I AM HONORED to report that in January, University of Chicago president Hugo F. Sonnenschein and the GSB dean search committee asked me to accept another term as dean of the Graduate School of Business. I accepted with enthusiasm.

Why am I enthusiastic about the next five years? There are a number of reasons, but four stand out. First, I look forward to extending our global presence with a degree program in Asia.

As most of you know, in my first term building lifetime partnerships with alumni and globalizing the GSB were my high priorities. The centerpiece of our efforts thus far is the International Executive M.B.A. Program, now firmly established in Barcelona with participants from 25 countries and waiting lists for the 80 slots in each class.

What really makes the Barcelona and North American programs work is the transcontinental networking that occurs when the programs merge for joint sessions. Now, in my second term, I would like to move on to establishing the natural next step–an Asian component to the IXP program . I envision a three-way networking exchange when we add Asia as the third leg of our program.

In spite of the currency crisis at the moment, we all know that in the long run, business prospects in Asia are enormous. The region offers tremendous opportunities for business leaders–not to mention business scholars. That is why for the last six to eight months, we have been investigating sites for a program in Asia. We have been talking with various financial partners about ways in which our small but very visible program could be financially successful. Alumni have been very helpful in the exploratory process, and I feel confident that within five years the third leg of our program will be in place.

My second cause for enthusiasm is the opportunity literally to build the school’s future. We face a clear need for a campus student building. Just about all of our competitor schools have recently built or are building new facilities, and we are as overcrowded as any of them. Consider just for a moment the challenges of teaching almost 1,200 student in only six major classrooms.

We are discussing plans for a structure of 120,000 square feet with state-of-the-art classrooms, computer access, a lounge and lunch area, and space for all student services and organizations. Conceptualizing and designing this new building will be a terrific vehicle for ensuring that we will be equipped to train leaders for the high-tech information age.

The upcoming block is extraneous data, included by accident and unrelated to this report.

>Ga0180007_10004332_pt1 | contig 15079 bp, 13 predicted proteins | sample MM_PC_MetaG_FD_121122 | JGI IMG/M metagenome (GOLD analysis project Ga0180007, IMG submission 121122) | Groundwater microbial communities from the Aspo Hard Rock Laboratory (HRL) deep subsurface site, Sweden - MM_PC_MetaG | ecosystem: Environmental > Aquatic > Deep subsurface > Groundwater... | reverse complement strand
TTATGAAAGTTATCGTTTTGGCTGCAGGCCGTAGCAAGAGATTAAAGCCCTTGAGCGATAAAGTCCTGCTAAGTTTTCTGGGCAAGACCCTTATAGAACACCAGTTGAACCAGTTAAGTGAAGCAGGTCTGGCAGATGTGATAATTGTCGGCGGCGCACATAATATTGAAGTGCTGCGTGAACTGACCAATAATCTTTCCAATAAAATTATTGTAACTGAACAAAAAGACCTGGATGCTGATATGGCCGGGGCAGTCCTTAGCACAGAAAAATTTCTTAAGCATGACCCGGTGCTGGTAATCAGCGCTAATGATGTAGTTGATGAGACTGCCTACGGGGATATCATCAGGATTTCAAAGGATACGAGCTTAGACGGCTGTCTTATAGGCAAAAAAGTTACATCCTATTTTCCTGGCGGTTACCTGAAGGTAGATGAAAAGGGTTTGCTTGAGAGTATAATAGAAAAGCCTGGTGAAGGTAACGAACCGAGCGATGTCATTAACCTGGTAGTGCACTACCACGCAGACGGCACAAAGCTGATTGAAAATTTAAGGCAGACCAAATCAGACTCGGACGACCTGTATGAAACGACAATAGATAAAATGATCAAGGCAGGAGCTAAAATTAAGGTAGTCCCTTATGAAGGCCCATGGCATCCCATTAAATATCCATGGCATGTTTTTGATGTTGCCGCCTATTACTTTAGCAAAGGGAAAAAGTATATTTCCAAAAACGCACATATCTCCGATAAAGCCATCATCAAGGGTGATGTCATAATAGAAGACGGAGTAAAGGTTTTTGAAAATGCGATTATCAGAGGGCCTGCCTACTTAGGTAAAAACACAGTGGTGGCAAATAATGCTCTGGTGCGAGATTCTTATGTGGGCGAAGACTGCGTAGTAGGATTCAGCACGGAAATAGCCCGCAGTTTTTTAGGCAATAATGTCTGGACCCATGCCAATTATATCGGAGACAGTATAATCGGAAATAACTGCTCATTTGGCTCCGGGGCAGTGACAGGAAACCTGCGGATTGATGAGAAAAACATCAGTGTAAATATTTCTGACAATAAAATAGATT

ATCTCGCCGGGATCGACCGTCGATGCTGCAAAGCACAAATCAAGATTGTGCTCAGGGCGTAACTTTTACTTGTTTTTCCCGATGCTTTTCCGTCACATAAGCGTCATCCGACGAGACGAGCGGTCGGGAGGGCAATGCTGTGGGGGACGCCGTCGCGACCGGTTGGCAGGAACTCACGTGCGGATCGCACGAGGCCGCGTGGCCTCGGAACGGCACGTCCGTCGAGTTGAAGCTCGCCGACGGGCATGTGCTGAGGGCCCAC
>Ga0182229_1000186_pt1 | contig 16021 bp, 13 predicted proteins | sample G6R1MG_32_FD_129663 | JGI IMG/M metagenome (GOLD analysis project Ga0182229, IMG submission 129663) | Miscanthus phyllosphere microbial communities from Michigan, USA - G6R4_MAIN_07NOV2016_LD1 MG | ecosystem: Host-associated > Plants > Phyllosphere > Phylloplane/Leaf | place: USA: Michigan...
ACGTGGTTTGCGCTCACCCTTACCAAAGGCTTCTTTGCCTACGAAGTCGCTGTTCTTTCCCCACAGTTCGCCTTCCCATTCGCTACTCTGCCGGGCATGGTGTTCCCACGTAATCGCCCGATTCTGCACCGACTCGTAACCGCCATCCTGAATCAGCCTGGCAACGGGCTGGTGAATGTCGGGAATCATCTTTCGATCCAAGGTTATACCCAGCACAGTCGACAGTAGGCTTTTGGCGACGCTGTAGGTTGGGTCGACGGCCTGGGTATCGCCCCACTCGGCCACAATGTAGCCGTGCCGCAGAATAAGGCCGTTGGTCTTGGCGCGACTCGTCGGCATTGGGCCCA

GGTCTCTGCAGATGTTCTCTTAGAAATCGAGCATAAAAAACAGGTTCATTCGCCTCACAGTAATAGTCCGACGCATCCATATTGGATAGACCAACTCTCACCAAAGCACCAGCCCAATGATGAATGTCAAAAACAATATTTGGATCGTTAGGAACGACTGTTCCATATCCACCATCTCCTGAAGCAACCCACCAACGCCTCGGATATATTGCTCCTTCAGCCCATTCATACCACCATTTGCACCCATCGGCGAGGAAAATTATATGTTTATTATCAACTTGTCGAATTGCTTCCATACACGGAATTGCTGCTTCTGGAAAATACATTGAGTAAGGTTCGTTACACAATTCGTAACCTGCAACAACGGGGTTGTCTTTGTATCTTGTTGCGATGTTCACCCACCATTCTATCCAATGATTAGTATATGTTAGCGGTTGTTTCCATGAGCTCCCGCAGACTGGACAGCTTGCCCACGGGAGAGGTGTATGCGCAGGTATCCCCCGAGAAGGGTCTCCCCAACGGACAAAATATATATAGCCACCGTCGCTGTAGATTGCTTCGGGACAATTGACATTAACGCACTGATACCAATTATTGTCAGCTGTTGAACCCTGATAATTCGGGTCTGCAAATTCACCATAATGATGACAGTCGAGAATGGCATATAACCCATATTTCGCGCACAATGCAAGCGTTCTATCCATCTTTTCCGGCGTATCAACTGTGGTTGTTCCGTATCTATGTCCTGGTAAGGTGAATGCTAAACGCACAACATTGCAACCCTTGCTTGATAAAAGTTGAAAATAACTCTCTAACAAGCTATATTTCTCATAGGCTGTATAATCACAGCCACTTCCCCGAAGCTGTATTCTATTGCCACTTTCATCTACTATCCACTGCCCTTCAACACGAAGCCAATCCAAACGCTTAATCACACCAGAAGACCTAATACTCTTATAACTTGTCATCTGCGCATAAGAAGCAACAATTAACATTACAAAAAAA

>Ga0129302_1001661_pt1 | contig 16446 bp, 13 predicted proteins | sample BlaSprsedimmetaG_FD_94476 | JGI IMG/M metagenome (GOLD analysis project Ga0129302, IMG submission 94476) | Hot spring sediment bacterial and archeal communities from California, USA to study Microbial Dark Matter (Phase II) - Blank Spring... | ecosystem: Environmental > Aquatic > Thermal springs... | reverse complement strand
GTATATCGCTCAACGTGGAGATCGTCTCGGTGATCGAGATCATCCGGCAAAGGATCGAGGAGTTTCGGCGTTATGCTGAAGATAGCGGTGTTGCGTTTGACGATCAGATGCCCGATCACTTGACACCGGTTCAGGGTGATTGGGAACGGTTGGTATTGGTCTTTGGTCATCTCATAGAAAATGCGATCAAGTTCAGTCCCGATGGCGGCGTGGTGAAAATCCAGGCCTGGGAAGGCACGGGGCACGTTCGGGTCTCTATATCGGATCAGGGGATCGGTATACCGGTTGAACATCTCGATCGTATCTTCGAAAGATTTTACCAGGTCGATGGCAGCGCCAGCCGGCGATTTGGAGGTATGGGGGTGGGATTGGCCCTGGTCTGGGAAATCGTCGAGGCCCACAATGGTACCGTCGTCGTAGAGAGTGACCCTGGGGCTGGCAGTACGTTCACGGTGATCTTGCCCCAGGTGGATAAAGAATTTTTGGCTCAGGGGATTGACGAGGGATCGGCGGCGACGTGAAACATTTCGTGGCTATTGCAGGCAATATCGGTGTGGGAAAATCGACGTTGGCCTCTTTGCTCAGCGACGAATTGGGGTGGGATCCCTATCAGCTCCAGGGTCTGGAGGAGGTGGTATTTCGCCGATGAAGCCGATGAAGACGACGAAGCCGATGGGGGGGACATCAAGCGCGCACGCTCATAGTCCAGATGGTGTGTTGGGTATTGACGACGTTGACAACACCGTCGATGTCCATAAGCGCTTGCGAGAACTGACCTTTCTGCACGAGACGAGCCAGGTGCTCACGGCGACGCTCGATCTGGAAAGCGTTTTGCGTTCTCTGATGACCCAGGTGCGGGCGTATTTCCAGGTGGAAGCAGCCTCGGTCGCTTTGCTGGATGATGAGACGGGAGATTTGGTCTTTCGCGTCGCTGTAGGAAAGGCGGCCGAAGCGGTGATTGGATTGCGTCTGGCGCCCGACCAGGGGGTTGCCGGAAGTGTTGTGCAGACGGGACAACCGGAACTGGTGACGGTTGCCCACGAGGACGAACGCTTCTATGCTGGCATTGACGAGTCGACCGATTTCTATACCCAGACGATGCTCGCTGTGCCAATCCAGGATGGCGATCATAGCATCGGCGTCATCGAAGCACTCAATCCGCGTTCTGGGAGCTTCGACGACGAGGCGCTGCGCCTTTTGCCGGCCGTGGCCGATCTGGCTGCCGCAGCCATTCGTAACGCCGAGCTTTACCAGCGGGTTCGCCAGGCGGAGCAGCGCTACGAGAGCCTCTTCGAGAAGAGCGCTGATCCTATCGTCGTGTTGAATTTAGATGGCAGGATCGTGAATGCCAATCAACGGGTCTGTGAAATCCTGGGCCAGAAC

The question on everyone’s mind is Where will that building be? The answer will evolve out of a university-wide process to create a master plan for campus growth and development. Deputy Dean Robin Hogarth is working with the master plan committee to make sure our needs and wishes are heard and incorporated. Meanwhile, we’re doing some significant planning on our own to make sure that as soon as we have a site, we can move forward with design.

Third, we have begun to conduct market research on launching a capital campaign. If the research tells us that we can go forward, financing the student building will be a centerpiece of the campaign. In addition, we must build up our endowment. In one recent survey, the GSB ranked 12th among 13 peer schools in size of endowments. Additional endowment funds will be used to support more professorships and scholarships as well as centers to study entrepreneurship, marketing, international business, and other key business issues.

Finally, I want to spend my next term making sure the GSB will be a major player in business education in its second century. We are on the cusp of a technological revolution that changes the traditional flow of information and knowledge a bit every day. Clearly, this revolution will change how education is delivered as well.We don’t yet know what modes of delivery will work best–in person, over distance, via technology–or who the key players will be. I do know that I would like the GSB to be involved at the center of the revolution of business education.

Each of these four prioirties are substantial issues that I will no doubt elaborate upon in the future. Of course, I’ll also continue to develop initiatives started in my first term, such as the marketing program under Tessa Burton’s leadership, revamping LEAD, and more.

I am eager to take all this on because I want to leave the school in the strongest possible position for the next century.

A message from Dean Robert S. Hamada

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